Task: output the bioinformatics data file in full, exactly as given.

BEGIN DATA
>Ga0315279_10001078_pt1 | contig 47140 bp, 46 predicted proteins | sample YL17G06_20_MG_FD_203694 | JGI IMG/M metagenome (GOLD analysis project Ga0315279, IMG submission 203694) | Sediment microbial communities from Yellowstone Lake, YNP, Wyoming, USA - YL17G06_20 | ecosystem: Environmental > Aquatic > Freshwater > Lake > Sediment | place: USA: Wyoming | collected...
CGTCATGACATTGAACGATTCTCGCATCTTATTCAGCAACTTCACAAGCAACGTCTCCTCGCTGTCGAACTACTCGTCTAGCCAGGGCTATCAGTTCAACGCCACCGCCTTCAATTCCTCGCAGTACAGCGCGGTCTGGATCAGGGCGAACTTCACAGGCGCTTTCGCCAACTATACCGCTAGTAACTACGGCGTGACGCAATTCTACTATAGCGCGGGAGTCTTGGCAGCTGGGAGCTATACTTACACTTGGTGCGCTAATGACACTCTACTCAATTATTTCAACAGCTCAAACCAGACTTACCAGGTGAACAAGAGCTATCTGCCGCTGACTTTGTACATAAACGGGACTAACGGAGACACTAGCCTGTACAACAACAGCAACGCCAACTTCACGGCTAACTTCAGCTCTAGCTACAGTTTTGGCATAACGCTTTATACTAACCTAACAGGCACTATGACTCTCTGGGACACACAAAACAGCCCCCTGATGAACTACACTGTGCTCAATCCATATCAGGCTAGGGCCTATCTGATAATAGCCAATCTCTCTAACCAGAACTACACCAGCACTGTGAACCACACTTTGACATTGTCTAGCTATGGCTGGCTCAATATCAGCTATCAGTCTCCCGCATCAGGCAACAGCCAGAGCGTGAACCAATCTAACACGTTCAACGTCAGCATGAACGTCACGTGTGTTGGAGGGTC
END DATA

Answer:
>Ga0315279_10001078_pt1 | contig 47140 bp, 46 predicted proteins | sample YL17G06_20_MG_FD_203694 | JGI IMG/M metagenome (GOLD analysis project Ga0315279, IMG submission 203694) | Sediment microbial communities from Yellowstone Lake, YNP, Wyoming, USA - YL17G06_20 | ecosystem: Environmental > Aquatic > Freshwater > Lake > Sediment | place: USA: Wyoming | collected...
CGTCATGACATTGAACGATTCTCGCATCTTATTCAGCAACTTCACAAGCAACGTCTCCTCGCTGTCGAACTACTCGTCTAGCCAGGGCTATCAGTTCAACGCCACCGCCTTCAATTCCTCGCAGTACAGCGCGGTCTGGATCAGGGCGAACTTCACAGGCGCTTTCGCCAACTATACCGCTAGTAACTACGGCGTGACGCAATTCTACTATAGCGCGGGAGTCTTGGCAGCTGGGAGCTATACTTACACTTGGTGCGCTAATGACACTCTACTCAATTATTTCAACAGCTCAAACCAGACTTACCAGGTGAACAAGAGCTATCTGCCGCTGACTTTGTACATAAACGGGACTAACGGAGACACTAGCCTGTACAACAACAGCAACGCCAACTTCACGGCTAACTTCAGCTCTAGCTACAGTTTTGGCATAACGCTTTATACTAACCTAACAGGCACTATGACTCTCTGGGACACACAAAACAGCCCCCTGATGAACTACACTGTGCTCAATCCATATCAGGCTAGGGCCTATCTGATAATAGCCAATCTCTCTAACCAGAACTACACCAGCACTGTGAACCACACTTTGACATTGTCTAGCTATGGCTGGCTCAATATCAGCTATCAGTCTCCCGCATCAGGCAACAGCCAGAGCGTGAACCAATCTAACACGTTCAACGTCAGCATGAACGTCACGTGTGTTGGAGGGTC